Christianity and Liberal Society

Christianity and Liberal Society

Christianity and Liberal Society

Christianity and Liberal Society

Synopsis

Liberalism forms the dominant political ideology of the modern world. Despite its pervasive influence, this is the first book-length treatment of liberal political thought from a Christian theological perspective. Song discusses the different approaches to the subject of three twentieth-century theologians--Reinhold Niebuhr, George Grant, and Jacques Maritain--and draws out the implications for current political thought.

Excerpt

Ever since Karl Barth's inversion of nineteenth-century cultural Protestantism in the early decades of this century, the predominant attitude of Christian theology towards its surrounding culture has been one of critical distance rather than uncritical legitimation. Barth showed how Protestant theology had been fettered by its allegiance to the demands of its intellectual and cultural environment, and in doing so freed it to be faithful to its proper object of study, the self-revelation of God in Jesus Christ. the same task of vitalizing theology and ensuring its authenticity in the face of its cultured despisers (whether they be inside or outside the Church) confronts all theologians, at the end of the twentieth century as much as at its beginning. in systematic theology this entails a twofold responsibility: both the dethroning of idolatrous and dehumanizing modes of thought, and the unfolding of the meaning of the gospel of Jesus Christ. Likewise in Christian social thought, the search for an adequate political theology comprises both the negative undertaking of a critical analysis of political ideologies and practices and the positive task of constructing a theology of political society in the light of Jesus Christ.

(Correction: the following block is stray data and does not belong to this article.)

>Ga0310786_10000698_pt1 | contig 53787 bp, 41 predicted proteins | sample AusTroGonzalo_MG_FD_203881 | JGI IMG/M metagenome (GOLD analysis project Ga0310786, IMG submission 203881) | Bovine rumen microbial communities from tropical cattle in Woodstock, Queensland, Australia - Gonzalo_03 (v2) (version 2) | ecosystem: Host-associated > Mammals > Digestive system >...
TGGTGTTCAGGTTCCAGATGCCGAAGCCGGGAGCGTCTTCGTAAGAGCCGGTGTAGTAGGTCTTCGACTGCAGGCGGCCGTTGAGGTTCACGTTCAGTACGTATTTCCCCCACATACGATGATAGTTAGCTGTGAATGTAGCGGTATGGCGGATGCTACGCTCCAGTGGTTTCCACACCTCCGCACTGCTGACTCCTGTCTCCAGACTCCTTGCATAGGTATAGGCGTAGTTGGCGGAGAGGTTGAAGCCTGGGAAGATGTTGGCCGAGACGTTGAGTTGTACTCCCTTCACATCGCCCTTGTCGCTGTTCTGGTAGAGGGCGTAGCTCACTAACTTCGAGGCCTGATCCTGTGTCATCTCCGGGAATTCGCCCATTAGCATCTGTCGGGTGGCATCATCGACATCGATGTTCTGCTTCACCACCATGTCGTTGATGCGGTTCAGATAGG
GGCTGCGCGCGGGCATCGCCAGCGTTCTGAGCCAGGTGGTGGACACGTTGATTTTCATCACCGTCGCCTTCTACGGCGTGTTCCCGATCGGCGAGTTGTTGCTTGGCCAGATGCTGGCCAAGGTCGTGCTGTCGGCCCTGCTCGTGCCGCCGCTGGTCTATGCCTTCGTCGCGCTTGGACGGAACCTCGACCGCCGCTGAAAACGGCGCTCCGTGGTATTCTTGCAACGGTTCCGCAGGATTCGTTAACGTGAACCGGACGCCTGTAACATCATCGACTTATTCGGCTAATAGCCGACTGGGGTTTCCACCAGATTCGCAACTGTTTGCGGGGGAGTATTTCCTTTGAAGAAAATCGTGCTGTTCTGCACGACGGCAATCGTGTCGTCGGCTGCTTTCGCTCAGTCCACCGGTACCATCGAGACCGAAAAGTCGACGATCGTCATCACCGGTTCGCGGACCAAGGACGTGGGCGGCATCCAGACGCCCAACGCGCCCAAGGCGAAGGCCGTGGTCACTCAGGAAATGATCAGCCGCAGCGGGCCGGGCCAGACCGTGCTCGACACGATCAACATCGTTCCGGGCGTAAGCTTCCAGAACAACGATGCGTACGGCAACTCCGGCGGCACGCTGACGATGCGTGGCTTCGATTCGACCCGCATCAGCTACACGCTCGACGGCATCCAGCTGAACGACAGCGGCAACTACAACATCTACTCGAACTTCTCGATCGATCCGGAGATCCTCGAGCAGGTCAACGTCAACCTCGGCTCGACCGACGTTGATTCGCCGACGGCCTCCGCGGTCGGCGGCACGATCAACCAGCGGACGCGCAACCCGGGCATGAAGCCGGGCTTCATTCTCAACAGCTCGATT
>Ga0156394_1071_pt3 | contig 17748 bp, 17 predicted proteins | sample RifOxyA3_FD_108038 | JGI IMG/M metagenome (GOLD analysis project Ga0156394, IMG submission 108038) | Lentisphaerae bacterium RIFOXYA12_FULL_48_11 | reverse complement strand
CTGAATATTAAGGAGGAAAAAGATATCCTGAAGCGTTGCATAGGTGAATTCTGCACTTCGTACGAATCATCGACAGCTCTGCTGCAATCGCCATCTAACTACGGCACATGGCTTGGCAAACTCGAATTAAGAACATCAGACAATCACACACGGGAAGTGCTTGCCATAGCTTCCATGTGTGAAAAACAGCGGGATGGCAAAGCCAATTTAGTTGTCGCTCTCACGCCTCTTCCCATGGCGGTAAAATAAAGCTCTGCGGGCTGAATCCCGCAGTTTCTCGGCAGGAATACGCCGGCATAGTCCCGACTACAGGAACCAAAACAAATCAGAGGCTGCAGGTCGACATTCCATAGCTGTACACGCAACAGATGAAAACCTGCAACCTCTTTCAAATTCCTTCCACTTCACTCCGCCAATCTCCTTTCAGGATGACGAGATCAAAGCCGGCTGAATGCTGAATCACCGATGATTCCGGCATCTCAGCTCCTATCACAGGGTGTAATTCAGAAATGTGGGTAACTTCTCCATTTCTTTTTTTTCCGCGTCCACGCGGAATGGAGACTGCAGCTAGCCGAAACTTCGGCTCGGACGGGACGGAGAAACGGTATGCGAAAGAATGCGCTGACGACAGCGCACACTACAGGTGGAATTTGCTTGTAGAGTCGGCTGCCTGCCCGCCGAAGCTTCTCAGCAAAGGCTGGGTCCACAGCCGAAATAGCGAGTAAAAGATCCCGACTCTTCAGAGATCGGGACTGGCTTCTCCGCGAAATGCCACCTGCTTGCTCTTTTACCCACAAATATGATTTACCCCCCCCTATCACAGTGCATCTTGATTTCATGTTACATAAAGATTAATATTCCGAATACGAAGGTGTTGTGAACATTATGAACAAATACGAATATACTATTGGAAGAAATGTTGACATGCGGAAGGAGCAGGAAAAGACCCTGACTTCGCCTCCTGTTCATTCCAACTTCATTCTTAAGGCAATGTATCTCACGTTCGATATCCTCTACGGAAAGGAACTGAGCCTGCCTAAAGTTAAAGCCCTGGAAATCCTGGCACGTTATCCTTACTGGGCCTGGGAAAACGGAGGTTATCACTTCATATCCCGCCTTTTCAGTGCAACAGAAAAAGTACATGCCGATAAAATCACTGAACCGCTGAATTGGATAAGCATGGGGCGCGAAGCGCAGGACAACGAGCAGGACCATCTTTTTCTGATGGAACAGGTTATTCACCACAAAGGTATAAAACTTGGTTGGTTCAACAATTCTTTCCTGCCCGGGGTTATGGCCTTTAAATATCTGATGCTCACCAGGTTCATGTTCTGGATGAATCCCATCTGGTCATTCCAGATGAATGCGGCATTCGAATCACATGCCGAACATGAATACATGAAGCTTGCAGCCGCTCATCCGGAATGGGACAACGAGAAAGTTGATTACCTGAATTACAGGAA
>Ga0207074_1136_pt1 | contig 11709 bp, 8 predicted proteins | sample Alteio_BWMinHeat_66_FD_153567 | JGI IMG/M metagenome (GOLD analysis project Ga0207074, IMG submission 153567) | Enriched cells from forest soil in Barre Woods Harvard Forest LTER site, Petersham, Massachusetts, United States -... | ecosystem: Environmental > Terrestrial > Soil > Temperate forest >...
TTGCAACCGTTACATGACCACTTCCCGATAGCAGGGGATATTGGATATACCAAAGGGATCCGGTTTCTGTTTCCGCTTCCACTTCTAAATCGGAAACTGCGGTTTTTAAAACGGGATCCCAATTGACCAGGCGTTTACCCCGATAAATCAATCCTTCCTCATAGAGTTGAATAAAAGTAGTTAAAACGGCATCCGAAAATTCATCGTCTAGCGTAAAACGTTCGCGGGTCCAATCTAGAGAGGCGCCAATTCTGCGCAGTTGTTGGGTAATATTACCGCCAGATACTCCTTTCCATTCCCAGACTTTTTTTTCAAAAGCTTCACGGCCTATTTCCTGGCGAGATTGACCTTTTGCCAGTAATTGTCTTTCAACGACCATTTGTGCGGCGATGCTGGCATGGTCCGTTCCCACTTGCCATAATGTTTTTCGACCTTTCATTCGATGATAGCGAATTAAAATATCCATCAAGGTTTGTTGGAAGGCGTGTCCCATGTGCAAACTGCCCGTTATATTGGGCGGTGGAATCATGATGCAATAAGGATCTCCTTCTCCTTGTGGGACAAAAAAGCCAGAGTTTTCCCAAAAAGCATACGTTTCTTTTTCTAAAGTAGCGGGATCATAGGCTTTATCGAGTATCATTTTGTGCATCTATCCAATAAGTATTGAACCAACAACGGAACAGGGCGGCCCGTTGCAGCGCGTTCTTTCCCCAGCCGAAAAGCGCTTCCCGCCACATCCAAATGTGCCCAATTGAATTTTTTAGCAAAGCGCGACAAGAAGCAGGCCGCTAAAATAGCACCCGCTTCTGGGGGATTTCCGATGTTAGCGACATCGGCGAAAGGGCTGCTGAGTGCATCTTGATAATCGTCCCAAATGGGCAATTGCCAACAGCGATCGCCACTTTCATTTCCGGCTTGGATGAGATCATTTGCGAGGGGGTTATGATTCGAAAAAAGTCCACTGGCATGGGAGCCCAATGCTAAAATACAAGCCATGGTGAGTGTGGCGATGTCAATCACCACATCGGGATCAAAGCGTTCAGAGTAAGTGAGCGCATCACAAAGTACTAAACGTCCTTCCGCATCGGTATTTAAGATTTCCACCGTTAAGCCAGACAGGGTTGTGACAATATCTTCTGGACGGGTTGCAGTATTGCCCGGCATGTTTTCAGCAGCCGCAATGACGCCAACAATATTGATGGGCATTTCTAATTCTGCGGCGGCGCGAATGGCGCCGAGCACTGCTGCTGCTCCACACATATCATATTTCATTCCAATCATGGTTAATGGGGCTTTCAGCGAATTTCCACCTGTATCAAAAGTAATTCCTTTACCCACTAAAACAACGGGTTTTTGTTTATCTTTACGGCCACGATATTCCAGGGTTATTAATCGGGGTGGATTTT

Liberalism has been the dominant political ideology of modernity. If one of the primary negative responsibilities of theology in relation to the prevailing intellectual culture has been the criticism of modernity, however that is to be understood, one of the primary negative responsibilities of political theology must be the critical evaluation of liberalism. If it is true that the ascendant classes in Western societies have not seen the reality of modernity because they have seen reality with modern eyes, it is as true that they do not see the reality of liberalism because they view political reality with liberal eyes. Liberalism, especially in the form 'liberal democracy', articulates the dominant form of public self-understanding in Western societies on the North Atlantic model, and the ostensible assent granted to many of its values by those who speak for non-liberal societies suggests the degree of cogency which liberal . . .

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